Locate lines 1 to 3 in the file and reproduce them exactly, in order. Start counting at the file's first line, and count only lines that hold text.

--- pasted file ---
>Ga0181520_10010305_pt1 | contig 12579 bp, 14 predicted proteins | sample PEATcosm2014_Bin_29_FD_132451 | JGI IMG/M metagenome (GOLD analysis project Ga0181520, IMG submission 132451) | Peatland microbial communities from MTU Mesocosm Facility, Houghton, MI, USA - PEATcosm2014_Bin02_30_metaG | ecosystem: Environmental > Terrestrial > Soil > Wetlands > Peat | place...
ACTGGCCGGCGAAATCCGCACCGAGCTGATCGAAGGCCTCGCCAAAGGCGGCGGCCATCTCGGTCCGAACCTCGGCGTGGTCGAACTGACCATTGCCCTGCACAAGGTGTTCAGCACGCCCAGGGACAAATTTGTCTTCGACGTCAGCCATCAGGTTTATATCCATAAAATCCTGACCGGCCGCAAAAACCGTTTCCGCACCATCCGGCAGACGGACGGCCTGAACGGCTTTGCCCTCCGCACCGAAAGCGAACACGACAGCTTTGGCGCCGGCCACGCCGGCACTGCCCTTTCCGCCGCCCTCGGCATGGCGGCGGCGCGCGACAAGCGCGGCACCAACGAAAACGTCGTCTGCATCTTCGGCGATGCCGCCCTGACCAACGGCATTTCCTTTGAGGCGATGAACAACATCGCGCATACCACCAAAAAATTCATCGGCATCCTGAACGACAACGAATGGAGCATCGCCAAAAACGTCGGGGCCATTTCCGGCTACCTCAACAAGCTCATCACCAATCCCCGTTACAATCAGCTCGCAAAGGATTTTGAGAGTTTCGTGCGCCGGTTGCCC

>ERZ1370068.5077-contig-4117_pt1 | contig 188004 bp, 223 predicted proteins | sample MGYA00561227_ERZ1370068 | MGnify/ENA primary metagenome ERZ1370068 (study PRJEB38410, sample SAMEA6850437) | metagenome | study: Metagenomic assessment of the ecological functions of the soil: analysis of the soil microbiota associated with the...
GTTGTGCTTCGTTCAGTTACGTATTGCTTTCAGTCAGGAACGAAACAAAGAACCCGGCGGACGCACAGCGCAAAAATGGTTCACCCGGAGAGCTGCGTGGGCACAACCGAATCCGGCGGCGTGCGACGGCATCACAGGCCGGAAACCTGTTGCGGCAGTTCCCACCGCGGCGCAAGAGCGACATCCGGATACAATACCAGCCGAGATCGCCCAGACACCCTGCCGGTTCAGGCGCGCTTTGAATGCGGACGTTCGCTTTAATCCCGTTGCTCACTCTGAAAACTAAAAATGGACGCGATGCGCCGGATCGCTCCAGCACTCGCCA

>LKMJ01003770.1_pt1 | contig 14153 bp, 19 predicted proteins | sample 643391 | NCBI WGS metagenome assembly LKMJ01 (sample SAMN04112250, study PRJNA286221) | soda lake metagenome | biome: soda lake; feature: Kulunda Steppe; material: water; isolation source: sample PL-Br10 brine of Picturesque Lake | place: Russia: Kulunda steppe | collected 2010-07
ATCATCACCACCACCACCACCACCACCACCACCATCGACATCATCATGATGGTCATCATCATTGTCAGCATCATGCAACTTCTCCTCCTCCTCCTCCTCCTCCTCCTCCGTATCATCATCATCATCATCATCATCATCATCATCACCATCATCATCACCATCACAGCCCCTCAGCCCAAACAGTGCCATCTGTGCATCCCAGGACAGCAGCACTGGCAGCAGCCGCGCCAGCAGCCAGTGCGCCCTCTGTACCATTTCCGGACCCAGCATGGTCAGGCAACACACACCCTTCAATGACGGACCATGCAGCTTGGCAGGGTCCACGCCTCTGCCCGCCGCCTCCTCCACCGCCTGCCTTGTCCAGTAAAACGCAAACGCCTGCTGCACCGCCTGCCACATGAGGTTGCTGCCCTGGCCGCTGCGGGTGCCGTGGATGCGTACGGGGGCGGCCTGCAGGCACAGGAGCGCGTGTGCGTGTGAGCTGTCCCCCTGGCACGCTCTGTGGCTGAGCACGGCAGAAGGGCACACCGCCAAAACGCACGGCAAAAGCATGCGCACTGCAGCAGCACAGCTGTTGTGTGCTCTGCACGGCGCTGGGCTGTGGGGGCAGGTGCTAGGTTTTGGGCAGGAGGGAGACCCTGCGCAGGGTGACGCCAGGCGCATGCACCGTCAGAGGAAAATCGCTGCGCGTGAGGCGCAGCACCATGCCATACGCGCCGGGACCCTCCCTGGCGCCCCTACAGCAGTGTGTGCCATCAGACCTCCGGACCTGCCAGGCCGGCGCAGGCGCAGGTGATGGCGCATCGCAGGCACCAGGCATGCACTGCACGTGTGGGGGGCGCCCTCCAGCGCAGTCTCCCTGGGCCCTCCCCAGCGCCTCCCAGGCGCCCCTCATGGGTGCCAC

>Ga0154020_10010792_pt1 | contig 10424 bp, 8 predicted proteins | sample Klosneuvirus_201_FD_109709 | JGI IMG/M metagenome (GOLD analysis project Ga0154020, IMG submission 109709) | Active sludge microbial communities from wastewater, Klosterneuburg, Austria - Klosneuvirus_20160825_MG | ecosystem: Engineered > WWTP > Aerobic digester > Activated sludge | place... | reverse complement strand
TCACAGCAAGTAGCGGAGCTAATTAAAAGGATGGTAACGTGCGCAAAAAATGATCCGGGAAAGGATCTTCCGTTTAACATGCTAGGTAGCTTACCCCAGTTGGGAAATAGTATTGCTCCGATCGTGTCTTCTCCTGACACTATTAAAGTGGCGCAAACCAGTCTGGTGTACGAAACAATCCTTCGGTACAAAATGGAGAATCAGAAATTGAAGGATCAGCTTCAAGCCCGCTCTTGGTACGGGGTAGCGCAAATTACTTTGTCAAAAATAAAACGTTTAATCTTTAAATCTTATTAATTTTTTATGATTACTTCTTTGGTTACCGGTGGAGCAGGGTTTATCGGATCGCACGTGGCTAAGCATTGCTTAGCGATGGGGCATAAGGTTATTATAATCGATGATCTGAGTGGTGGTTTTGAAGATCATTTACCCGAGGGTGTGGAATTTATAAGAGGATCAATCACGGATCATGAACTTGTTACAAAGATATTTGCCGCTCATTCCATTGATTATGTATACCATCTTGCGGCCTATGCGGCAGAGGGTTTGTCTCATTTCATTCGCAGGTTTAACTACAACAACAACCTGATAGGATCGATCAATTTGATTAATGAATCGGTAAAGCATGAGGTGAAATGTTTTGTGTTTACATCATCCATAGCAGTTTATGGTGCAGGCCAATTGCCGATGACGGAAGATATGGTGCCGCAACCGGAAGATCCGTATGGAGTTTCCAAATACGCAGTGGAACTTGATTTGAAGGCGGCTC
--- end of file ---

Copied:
>Ga0181520_10010305_pt1 | contig 12579 bp, 14 predicted proteins | sample PEATcosm2014_Bin_29_FD_132451 | JGI IMG/M metagenome (GOLD analysis project Ga0181520, IMG submission 132451) | Peatland microbial communities from MTU Mesocosm Facility, Houghton, MI, USA - PEATcosm2014_Bin02_30_metaG | ecosystem: Environmental > Terrestrial > Soil > Wetlands > Peat | place...
ACTGGCCGGCGAAATCCGCACCGAGCTGATCGAAGGCCTCGCCAAAGGCGGCGGCCATCTCGGTCCGAACCTCGGCGTGGTCGAACTGACCATTGCCCTGCACAAGGTGTTCAGCACGCCCAGGGACAAATTTGTCTTCGACGTCAGCCATCAGGTTTATATCCATAAAATCCTGACCGGCCGCAAAAACCGTTTCCGCACCATCCGGCAGACGGACGGCCTGAACGGCTTTGCCCTCCGCACCGAAAGCGAACACGACAGCTTTGGCGCCGGCCACGCCGGCACTGCCCTTTCCGCCGCCCTCGGCATGGCGGCGGCGCGCGACAAGCGCGGCACCAACGAAAACGTCGTCTGCATCTTCGGCGATGCCGCCCTGACCAACGGCATTTCCTTTGAGGCGATGAACAACATCGCGCATACCACCAAAAAATTCATCGGCATCCTGAACGACAACGAATGGAGCATCGCCAAAAACGTCGGGGCCATTTCCGGCTACCTCAACAAGCTCATCACCAATCCCCGTTACAATCAGCTCGCAAAGGATTTTGAGAGTTTCGTGCGCCGGTTGCCC

>ERZ1370068.5077-contig-4117_pt1 | contig 188004 bp, 223 predicted proteins | sample MGYA00561227_ERZ1370068 | MGnify/ENA primary metagenome ERZ1370068 (study PRJEB38410, sample SAMEA6850437) | metagenome | study: Metagenomic assessment of the ecological functions of the soil: analysis of the soil microbiota associated with the...